On a very hot June day in 1876, when Reggie Fessenden was 10 years old, he surprised his friends by blasting them with snowballs, “the result of his first experiment,” said scientist and biographer John Belrose.
A curious boy, Reggie had noticed that winter ice in the shade took a long time to melt. He wondered whether packing snow in a box and storing it in the shade would keep it from melting. Sure enough, it did, and Reggie clobbered his amazed friends with snowballs in summer, said Belrose, a Canadian expert on the long-forgotten inventor Reginald A. Fessenden.
Young Reggie was smart and driven to find answers to questions that puzzled him, said Belrose, an editor of the Proceedings of the Radio Club of America. A hard worker and good student, Reggie had a master’s degree in mathematics by time he was 14. By age 20, he had moved from his native Canada to the British colony of Bermuda, about 650 miles off the North Carolina coast.There he became a teacher and principal.
Dazzled by science, he contacted Thomas Edison — the American who invented a long-lasting incandescent light bulb, phonograph, movie camera and much more — writing, “Do not know anything about electricity, but can learn pretty quick.”
Edison replied, “Have enough men now who do not know about electricity.” But Fessenden kept after Edison, and soon he became chief chemist of Edison’s electrical works in New Jersey.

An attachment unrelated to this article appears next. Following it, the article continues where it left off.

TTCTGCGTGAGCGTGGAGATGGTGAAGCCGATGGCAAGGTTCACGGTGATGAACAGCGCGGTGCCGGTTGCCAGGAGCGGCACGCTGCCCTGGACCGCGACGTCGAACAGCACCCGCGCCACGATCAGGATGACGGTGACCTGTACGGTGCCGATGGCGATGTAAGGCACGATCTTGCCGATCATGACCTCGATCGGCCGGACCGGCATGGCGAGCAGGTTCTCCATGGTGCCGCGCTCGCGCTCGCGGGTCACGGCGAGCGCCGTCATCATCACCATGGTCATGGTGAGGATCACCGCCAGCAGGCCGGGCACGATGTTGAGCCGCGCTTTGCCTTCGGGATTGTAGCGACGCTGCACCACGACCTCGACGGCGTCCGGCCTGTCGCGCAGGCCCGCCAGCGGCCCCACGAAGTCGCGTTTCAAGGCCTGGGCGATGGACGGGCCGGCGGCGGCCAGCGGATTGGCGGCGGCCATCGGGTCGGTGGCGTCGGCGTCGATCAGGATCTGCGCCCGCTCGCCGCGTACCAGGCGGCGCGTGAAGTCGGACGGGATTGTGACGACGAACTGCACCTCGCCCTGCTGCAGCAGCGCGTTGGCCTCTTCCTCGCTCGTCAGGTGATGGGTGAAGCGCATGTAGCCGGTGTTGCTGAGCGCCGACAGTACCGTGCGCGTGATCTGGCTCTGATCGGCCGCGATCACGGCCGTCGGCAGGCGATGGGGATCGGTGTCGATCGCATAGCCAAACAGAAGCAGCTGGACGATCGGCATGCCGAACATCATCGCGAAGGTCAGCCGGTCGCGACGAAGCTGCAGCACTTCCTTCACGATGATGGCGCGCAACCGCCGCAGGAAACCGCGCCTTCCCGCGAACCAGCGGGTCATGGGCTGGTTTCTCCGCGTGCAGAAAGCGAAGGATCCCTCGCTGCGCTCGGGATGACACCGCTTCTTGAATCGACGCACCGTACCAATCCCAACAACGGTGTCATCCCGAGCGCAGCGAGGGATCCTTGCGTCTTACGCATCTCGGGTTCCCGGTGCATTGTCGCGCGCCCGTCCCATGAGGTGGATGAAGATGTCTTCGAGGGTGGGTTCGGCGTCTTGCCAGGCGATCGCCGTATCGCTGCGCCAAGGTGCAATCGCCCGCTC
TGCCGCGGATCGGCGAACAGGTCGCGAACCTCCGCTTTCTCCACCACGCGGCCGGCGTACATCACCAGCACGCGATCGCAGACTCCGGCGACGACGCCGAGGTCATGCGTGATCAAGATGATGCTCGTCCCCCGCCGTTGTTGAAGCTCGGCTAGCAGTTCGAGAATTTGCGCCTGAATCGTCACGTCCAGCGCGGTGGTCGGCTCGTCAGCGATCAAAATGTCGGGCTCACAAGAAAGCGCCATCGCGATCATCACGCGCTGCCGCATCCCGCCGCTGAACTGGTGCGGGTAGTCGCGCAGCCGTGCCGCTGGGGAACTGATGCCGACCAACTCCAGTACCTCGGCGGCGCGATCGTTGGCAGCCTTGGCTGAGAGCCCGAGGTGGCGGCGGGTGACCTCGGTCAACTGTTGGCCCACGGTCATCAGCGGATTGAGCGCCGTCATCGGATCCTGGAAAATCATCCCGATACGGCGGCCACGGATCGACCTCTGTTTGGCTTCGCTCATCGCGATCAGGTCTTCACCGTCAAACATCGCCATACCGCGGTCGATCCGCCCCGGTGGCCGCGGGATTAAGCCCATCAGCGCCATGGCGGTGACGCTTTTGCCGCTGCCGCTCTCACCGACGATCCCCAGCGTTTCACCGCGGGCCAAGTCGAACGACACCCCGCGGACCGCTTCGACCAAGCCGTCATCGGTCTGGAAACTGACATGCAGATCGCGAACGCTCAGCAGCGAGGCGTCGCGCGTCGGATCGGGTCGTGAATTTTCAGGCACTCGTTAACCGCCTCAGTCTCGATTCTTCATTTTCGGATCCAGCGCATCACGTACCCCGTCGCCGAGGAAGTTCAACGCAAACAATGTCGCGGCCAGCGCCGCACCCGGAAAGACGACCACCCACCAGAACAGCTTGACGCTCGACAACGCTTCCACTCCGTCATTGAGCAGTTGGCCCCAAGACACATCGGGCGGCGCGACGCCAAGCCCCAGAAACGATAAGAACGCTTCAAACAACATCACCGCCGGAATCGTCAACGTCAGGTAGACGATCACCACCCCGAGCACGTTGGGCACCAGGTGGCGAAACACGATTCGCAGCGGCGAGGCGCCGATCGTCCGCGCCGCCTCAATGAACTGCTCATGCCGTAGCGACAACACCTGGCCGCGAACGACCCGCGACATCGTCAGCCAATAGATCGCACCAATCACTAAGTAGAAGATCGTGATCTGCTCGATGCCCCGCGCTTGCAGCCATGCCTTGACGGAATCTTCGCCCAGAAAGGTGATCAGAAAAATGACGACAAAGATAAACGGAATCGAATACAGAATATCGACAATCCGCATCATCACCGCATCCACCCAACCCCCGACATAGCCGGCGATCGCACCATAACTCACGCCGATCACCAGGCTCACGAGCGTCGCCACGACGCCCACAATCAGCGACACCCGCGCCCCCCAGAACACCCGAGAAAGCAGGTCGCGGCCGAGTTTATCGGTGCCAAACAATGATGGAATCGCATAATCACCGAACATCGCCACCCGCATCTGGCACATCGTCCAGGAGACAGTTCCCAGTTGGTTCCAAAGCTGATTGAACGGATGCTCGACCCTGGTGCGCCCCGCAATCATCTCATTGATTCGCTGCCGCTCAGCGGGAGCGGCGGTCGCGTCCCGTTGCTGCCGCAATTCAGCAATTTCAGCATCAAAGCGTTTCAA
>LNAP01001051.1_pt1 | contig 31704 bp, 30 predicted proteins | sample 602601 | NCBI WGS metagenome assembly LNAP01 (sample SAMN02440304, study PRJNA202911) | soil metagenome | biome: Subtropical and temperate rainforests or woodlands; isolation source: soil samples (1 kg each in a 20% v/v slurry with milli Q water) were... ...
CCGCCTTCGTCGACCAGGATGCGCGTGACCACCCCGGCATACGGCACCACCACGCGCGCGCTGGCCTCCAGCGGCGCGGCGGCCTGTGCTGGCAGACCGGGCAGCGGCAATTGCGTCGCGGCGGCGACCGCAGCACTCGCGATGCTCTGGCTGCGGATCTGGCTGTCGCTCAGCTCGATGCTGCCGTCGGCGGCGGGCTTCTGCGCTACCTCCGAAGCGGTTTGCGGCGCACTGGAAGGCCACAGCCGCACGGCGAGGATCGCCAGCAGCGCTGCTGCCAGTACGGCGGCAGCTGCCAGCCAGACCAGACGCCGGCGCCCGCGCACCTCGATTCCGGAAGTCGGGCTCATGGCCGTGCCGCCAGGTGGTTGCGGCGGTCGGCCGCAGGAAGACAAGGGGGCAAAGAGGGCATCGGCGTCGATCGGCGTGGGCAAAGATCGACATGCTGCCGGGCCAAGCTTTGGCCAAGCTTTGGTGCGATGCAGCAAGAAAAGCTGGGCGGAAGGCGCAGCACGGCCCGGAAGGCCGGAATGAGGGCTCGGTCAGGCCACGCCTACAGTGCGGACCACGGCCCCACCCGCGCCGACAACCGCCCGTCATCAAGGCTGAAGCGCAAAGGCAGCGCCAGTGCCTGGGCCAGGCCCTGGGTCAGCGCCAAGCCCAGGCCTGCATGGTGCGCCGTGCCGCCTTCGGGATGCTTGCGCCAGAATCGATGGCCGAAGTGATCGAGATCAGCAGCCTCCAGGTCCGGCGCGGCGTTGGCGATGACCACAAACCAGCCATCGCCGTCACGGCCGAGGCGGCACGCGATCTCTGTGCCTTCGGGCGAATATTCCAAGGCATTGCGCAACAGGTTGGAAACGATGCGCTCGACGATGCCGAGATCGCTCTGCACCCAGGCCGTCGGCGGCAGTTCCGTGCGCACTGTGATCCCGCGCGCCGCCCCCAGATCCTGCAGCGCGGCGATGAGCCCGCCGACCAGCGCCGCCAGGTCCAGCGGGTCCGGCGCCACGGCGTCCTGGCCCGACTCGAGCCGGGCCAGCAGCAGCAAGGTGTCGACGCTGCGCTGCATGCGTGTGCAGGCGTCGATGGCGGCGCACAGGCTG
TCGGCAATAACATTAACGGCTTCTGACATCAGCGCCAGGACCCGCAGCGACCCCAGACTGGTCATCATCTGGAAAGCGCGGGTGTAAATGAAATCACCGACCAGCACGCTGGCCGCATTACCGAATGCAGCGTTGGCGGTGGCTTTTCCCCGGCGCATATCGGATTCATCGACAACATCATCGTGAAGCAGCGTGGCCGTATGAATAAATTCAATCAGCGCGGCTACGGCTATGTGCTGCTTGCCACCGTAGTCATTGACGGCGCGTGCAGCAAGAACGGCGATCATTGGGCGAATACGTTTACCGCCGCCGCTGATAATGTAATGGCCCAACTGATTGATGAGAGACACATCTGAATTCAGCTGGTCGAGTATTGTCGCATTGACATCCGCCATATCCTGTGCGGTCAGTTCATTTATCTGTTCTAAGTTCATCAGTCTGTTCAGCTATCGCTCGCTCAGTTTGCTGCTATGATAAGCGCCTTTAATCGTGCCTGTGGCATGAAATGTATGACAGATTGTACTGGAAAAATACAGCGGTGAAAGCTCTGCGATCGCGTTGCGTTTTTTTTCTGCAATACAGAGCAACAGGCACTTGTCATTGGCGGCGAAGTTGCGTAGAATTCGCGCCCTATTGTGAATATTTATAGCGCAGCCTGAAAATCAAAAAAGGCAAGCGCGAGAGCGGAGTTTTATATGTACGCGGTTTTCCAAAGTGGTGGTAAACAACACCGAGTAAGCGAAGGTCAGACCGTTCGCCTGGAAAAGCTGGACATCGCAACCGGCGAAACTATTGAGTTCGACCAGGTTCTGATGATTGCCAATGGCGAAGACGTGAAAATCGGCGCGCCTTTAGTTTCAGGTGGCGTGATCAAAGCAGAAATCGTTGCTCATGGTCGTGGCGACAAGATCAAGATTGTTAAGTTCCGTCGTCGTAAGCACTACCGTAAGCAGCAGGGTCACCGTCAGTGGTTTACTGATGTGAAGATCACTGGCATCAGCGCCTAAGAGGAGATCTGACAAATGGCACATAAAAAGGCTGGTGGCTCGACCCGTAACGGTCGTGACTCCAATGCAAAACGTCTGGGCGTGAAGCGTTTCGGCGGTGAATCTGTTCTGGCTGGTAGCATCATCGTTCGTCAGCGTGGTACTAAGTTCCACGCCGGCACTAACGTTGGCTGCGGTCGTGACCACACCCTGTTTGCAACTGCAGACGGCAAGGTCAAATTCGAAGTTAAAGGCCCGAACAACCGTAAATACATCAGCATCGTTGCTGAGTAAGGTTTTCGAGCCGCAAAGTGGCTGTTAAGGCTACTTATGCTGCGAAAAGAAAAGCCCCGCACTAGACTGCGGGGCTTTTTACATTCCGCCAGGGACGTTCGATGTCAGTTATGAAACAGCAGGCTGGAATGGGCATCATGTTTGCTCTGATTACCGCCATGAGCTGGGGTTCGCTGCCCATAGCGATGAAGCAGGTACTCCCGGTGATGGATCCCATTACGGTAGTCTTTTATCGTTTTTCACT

In 1900, Fessenden moved to Washington to work for the U.S. Weather Bureau on an exciting question: Can the dot-and-dash wireless radio of Italian inventor Guglielmo Marconi also carry the human voice?
At the time, weather reports to ships at sea were limited to flags, lighthouses, flares from land and the recently invented (1896) Marconi wireless radio, which used sparks to dot-and-dash Morse code messages. The wireless was very slow, and no one believed that the hissing and crackling radio could produce anything beyond dots and dashes.
Fessenden and a Weather Bureau crew set up two 50-foot-tall antennas on Cobb Island, Maryland, in the Potomac River about 50 miles south of Washington. Today, a roadside sign marks the spot.
Using steam engines to generate electricity and refining the technical work of many other scientists, Fessenden sent speech over a distance of one mile on December 23, 1900. It was an accomplishment that paved the way for cellphone conversations, in which voices are transmitted and received by radio waves. Although your cellphone slips easily into your pocket, Fessenden’s equipment weighed tons.
On Christmas Eve 1906, Fessenden sent the world’s first voice radio broadcast: a holiday program featuring himself playing the violin and singing.
He became rich and famous because of several communications inventions. His friends included Edison, Alexander Graham Bell and the airplane pioneer brothers Orville and Wilbur Wright. Fessenden is buried in Bermuda, where he died in 1932, famous — but now largely forgotten.